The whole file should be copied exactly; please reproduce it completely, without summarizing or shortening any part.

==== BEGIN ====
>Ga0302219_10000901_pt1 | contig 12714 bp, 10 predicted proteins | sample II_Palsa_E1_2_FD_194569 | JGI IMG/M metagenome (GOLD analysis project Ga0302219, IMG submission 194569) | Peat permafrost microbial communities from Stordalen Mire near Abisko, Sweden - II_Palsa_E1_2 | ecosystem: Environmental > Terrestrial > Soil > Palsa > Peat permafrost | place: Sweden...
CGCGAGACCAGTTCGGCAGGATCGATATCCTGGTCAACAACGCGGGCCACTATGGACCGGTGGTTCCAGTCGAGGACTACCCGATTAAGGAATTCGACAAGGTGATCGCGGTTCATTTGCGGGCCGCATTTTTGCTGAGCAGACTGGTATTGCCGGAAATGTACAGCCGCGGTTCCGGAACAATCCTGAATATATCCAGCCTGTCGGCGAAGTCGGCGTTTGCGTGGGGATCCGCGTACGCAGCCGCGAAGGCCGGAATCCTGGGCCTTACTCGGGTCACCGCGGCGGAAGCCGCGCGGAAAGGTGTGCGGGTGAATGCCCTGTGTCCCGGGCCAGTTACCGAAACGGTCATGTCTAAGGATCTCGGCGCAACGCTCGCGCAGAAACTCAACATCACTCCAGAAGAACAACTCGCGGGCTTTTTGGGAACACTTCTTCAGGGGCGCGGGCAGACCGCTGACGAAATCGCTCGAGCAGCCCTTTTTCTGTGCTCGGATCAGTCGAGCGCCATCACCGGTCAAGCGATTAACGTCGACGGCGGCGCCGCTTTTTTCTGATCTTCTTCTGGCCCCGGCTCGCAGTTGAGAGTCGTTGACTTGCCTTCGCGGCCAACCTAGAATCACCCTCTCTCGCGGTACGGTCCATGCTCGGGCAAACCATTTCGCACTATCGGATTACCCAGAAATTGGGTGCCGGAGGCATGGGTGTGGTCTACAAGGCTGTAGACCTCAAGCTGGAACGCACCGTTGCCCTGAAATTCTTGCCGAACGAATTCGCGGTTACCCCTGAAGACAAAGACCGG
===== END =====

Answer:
>Ga0302219_10000901_pt1 | contig 12714 bp, 10 predicted proteins | sample II_Palsa_E1_2_FD_194569 | JGI IMG/M metagenome (GOLD analysis project Ga0302219, IMG submission 194569) | Peat permafrost microbial communities from Stordalen Mire near Abisko, Sweden - II_Palsa_E1_2 | ecosystem: Environmental > Terrestrial > Soil > Palsa > Peat permafrost | place: Sweden...
CGCGAGACCAGTTCGGCAGGATCGATATCCTGGTCAACAACGCGGGCCACTATGGACCGGTGGTTCCAGTCGAGGACTACCCGATTAAGGAATTCGACAAGGTGATCGCGGTTCATTTGCGGGCCGCATTTTTGCTGAGCAGACTGGTATTGCCGGAAATGTACAGCCGCGGTTCCGGAACAATCCTGAATATATCCAGCCTGTCGGCGAAGTCGGCGTTTGCGTGGGGATCCGCGTACGCAGCCGCGAAGGCCGGAATCCTGGGCCTTACTCGGGTCACCGCGGCGGAAGCCGCGCGGAAAGGTGTGCGGGTGAATGCCCTGTGTCCCGGGCCAGTTACCGAAACGGTCATGTCTAAGGATCTCGGCGCAACGCTCGCGCAGAAACTCAACATCACTCCAGAAGAACAACTCGCGGGCTTTTTGGGAACACTTCTTCAGGGGCGCGGGCAGACCGCTGACGAAATCGCTCGAGCAGCCCTTTTTCTGTGCTCGGATCAGTCGAGCGCCATCACCGGTCAAGCGATTAACGTCGACGGCGGCGCCGCTTTTTTCTGATCTTCTTCTGGCCCCGGCTCGCAGTTGAGAGTCGTTGACTTGCCTTCGCGGCCAACCTAGAATCACCCTCTCTCGCGGTACGGTCCATGCTCGGGCAAACCATTTCGCACTATCGGATTACCCAGAAATTGGGTGCCGGAGGCATGGGTGTGGTCTACAAGGCTGTAGACCTCAAGCTGGAACGCACCGTTGCCCTGAAATTCTTGCCGAACGAATTCGCGGTTACCCCTGAAGACAAAGACCGG